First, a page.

Can You Tell The Value of Your Car At All?


One of the biggest challenges for any car owner is to determine a realistic value for their car when trying to sell it. getWorth director Mark Ridgway provides some insights and tips to help buyers and sellers.

The industry provides various price predictions, the most well-known being the long-standing auto dealer’s guide published by Transunion. One shouldn’t place too much reliance on such sources. For some vehicles, the price predictions are a pretty accurate reflection of the current market value, but for others they can be quite far off the mark.

The statistical models that they use to predict prices are only as good as their data, and data quality is a huge challenge in the South African car market. As a result, some cars are worth more than those predictions, and others a lot less.

That is not to say the industry sources should be ignored, they are a useful guide, so one can use them as a starting point. It is also worth understanding that they play a subtle but powerful role in the market.

Banks are more reluctant to finance cars if the price exceeds these values. Also, the method by which most used car dealers finance their vehicle stock makes it difficult for them to purchase cars at a higher value than the predicted ‘trade’ price, no matter what the actual market price is.

Car owners need to build their own idea of a car’s value. They should start with research and get a good idea of the market value of the car. Thanks to the online listing platforms like and, there is a wealth of information available.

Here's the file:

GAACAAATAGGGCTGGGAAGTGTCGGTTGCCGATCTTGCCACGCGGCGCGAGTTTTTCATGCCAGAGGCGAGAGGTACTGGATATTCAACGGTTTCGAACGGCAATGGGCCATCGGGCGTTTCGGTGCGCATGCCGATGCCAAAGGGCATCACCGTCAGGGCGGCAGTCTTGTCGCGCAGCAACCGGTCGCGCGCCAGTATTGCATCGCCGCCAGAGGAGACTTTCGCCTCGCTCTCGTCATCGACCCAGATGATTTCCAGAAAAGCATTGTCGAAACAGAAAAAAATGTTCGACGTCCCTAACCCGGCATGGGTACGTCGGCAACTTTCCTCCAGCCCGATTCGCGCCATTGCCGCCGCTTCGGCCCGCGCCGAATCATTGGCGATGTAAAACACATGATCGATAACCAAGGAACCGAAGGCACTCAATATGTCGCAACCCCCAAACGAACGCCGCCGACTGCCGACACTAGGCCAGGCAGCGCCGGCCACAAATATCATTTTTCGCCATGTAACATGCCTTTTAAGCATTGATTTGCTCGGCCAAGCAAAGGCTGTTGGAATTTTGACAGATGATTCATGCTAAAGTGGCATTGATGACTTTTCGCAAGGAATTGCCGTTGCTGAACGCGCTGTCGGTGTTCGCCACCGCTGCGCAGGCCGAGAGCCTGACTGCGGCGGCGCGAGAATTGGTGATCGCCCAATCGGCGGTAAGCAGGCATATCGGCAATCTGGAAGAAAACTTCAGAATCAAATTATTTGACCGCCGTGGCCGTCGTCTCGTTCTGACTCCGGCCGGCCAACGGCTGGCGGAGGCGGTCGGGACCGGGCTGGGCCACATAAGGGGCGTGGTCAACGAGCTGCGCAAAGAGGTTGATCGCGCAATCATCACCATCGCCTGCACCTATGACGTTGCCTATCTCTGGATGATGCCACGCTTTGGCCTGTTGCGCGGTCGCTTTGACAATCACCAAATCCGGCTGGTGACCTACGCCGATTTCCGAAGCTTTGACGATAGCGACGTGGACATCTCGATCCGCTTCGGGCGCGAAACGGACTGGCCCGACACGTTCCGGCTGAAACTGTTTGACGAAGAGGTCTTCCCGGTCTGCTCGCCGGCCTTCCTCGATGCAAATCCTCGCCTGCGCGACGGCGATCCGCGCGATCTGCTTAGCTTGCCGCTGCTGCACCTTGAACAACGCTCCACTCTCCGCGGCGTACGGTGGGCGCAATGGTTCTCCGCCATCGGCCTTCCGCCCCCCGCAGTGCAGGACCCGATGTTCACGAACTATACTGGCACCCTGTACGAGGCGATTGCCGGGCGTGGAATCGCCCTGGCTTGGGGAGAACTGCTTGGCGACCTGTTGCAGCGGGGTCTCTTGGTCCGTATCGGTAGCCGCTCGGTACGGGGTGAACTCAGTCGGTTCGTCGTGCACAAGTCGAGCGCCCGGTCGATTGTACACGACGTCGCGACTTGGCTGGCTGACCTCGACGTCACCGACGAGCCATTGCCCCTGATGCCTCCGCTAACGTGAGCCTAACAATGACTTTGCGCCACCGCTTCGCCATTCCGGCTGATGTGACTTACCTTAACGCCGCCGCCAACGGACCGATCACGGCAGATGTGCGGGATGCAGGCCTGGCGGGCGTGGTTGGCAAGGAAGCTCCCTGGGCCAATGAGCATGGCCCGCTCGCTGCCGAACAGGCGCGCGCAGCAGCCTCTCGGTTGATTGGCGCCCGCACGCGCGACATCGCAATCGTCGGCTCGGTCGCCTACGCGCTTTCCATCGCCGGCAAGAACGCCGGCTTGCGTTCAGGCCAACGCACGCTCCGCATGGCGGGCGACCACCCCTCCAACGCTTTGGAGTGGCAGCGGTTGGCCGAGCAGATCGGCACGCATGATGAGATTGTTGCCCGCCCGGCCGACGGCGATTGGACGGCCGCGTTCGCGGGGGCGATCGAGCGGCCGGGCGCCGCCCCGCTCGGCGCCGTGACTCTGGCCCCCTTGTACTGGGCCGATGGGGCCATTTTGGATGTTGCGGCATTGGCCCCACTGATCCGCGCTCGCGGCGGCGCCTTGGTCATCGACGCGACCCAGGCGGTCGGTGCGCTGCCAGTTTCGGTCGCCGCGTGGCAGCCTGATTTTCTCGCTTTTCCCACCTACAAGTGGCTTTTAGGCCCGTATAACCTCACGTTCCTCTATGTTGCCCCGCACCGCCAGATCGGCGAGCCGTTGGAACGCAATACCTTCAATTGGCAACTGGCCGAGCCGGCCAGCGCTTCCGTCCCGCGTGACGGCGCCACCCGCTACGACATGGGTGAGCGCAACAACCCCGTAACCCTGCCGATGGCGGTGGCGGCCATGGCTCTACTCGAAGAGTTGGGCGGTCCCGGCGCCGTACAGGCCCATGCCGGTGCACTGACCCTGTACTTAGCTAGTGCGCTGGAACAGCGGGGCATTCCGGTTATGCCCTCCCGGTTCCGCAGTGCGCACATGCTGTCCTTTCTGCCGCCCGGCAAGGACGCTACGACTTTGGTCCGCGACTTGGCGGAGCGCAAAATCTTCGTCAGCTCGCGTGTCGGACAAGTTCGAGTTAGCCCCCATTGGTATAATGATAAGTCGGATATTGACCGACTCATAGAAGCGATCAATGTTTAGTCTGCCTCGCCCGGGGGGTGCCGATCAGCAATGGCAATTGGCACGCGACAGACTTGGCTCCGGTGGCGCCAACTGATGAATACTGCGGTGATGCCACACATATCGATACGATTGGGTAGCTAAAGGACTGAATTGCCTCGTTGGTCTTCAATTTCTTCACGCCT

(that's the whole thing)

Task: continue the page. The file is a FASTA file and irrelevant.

Look at the list prices of cars with the same registration year and similar mileages. Remember to compare apples with apples. With the thousands of different car variants out there, one has to be very careful that one is looking at the same specification and one also needs to understand that this is an asking price, not necessarily a realistic retail price.

There are often a range of prices in the market for the same car. People tend to ignore the lower list prices and often think their car should be valued amongst the top prices. This is seldom the case – buyers have access to the same information, and it is the lower priced vehicles that sell. More importantly, there is often some play in the list prices – many cars end up selling somewhat lower than the listed price.

The trade value versus retail price is another debate. When one sells a car to a dealer, one cannot expect to get the retail price because the dealer needs to make a margin as well. However, there is no simple standard. The difference between trade and retail pricing can vary significantly depending on how much reconditioning work is required on the car, the age and mileage, how long it might take to sell or the confidence with which the selling price can be estimated. As a rule of thumb, a dealer will need a higher margin to cater for slow-movers, high price uncertainty and higher risk of returns.

It is the price uncertainty in the market that led getWorth to develop a novel product called getMore. Rather than requiring a high margin because of uncertainty, getWorth partners with the seller to ensure that the car sells for what it is worth.

getWorth pays the seller upfront for the car, allowing the seller to set the price, and then pays out the profit when the car sells. This de-risks the process for the seller and allows them to achieve a far more realistic price for the car.

getWorth helps its customers to manage the wealth impact of car ownership by providing the necessary tools, products and information to make informed decisions.

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